S-R: Does better communication mean doctors can treat more patients, spend more time with patients, or something else?

Jackson: (laugh) Let’s not go there. But an electronic medical system is like taking all the chapters of someone’s medical care and binding it into a book. One result is that physicians have better access to the latest lab tests and X-rays, which reduces duplication.

S-R: Did the recent windstorm disrupt hospital services?

Jackson: We were on generator power for 16 1/2 hours – the longest time in Sacred Heart history – but our doors remained open.

S-R: What’s your typical workday?

Jackson: Seven a.m. to 6 p.m. Monday through Friday. I often work at night, too. I really try to take Saturday and Sunday off to spend time with my family.

S-R: What do you like most about your job?

Jackson: Health care is the ultimate industry for serving people. And it lets me work with bright, passionate people.

S-R: What do you like least?

Jackson: I still love numbers, but the budget stuff is always tough. It’s a lot of work within a compressed amount of time.

S-R: What’s been your best idea since joining Sacred Heart two years ago?

Jackson: More harm happens in health care than any of us are proud of, and often it’s the result of breakdowns in communication. So soon after I arrived, we started what we call the daily safety huddle. Each morning, we bring department leaders together for about 15 minutes at Sacred Heart and Holy Family, and we identify things that are working, things that are not working, and risks to patients or caregivers. It’s really fun to see how the huddle has evolved. It has created a sense of community and allowed us to fix safety problems more quickly.

S-R: If you could change anything about health care, what would it be?

Jackson: As much as we love to serve people in hospitals, I’d encourage more preventive care. Hospitals are an important part of health care, but they’re only a small part. Health care starts with the decisions we make or don’t make every day – what we eat, how much we exercise, when we go to the doctor or don’t go. If we did a better job at prevention, we could spend a lot less on health care as a country.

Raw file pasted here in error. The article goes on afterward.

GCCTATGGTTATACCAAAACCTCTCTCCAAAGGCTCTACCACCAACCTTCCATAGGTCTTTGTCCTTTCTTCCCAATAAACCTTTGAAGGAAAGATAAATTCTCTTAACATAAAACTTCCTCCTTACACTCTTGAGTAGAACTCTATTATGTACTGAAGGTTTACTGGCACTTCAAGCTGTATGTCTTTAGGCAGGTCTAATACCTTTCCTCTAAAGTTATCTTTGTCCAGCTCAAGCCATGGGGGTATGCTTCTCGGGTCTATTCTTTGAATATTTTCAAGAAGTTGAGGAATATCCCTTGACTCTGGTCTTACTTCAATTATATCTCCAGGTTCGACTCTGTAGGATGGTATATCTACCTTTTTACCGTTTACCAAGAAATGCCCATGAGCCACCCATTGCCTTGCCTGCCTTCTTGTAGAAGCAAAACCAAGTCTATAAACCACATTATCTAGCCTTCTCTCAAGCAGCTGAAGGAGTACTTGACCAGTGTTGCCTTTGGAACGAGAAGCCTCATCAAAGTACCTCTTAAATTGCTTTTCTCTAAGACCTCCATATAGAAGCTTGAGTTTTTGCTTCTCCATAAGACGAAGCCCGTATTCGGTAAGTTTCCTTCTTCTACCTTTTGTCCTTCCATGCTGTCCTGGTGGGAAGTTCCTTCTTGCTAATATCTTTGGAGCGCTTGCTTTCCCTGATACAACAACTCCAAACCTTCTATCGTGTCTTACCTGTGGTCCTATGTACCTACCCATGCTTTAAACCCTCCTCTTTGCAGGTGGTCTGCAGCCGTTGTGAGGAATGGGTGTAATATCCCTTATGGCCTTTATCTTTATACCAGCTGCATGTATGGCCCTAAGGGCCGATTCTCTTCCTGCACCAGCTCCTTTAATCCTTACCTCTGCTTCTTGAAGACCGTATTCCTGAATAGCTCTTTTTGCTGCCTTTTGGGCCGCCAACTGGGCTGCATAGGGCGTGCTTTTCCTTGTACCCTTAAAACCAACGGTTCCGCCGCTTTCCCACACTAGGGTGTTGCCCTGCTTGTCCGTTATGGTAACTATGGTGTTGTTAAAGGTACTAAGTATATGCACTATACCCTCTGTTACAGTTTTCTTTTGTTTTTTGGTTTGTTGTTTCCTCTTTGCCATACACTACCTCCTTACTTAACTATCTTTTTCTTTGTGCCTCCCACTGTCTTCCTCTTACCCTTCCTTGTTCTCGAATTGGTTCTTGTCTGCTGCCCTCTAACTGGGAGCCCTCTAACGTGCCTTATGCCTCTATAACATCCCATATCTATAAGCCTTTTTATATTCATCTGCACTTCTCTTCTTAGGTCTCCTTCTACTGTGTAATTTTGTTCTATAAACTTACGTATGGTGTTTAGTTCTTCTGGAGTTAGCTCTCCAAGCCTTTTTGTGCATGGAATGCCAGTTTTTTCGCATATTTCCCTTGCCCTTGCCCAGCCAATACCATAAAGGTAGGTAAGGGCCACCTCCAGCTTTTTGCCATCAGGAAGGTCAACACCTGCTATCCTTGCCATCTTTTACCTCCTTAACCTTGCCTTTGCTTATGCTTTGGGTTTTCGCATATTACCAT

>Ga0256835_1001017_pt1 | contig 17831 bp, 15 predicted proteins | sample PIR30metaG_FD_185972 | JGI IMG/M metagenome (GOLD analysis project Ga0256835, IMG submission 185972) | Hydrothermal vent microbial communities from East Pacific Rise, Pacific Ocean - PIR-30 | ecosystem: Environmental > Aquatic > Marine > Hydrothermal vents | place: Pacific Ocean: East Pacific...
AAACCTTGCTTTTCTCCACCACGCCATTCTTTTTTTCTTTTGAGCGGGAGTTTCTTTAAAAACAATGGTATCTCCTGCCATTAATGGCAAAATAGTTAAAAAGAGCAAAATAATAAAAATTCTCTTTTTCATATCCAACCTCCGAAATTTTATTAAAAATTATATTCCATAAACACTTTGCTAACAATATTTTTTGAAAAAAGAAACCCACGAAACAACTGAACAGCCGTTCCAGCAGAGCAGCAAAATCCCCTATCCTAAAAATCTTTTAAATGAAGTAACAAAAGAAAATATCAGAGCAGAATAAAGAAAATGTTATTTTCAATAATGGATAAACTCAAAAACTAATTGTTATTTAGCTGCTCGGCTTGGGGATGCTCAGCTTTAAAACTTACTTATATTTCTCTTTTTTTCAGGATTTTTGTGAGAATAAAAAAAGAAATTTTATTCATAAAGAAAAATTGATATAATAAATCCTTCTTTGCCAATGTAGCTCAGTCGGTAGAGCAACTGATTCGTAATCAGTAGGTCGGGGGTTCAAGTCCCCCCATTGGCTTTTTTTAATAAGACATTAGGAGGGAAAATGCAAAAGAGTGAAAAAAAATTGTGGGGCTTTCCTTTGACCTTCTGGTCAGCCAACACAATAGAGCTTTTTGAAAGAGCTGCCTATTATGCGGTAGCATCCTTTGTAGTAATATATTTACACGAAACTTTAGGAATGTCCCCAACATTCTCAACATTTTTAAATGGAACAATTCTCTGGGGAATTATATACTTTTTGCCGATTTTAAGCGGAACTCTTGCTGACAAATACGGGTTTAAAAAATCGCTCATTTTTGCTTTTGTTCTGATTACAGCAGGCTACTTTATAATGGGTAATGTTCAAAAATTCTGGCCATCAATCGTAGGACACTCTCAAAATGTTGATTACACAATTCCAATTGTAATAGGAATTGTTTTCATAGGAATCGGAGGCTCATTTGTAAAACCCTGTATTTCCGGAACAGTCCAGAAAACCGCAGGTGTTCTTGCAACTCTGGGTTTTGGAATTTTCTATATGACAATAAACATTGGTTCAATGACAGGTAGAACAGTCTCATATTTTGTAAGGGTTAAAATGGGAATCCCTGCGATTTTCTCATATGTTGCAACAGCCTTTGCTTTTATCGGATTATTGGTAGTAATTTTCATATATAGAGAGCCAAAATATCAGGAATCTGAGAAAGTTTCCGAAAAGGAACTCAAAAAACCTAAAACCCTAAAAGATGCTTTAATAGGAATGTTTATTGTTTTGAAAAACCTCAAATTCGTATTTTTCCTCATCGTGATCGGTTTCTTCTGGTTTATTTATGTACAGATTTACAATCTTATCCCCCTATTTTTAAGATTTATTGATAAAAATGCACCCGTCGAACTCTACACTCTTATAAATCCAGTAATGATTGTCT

S-R: What qualities do you look for in prospective employees?

Jackson: When I meet with new employees during their orientation, I tell them that we hire people for their head, but we want them to work with their heart. And when we survey employees and ask why they work here, one of the top reasons they cite is Providence’s mission.

S-R: What’s Providence’s mission?

Jackson: “As people of Providence, we reveal God’s love for all, especially the poor and vulnerable, through our compassionate service.” That’s our mission.

S-R: How do you get doctors and support staff to embrace that?

Jackson: One thing we do is start every meeting with a reflection – we pause and think about the purpose of the meeting – so that when we make decisions, they’re grounded in our core values.

S-R: What’s the career outlook for this industry?

Jackson: Forecasts suggest there won’t be as many hospitals in 20 years as there are today because of rising costs and falling revenue. If you go back a few years, patients having their gall bladder removed would stay in the hospital for a couple of days. Now they’re discharged in a few hours. But as long as people get sick, there will be jobs in health care. Next month we’ll open our new critical-care expansion unit, so right now we’re hiring people to staff those 12 additional beds.

S-R: Is the prospect of two medical schools here a good thing?

Jackson: Yes, if it means attracting more physicians to Spokane. We don’t have as many physicians per capita – particularly primary care – as other metropolitan areas around the country.

S-R: What sort of person is best suited for hospital administration?

Jackson: Someone who’s focused on results, is passionate about people, and who believes in the organization’s mission and values.

S-R: Is there anything about you that might surprise people who know you?

Jackson: They might be surprised that I raised sheep when I was growing up. I was in 4-H for 10 years and participated in a statewide livestock judging competition.

S-R: How do you relax?

Jackson: My wife and I are best friends, and I really try to be present in my kids’ lives. When they play sports, I’m on the sideline rooting for them and the other kids.

This interview has been condensed. If you’d like to suggest a business or community leader to profile, contact Michael Guilfoil at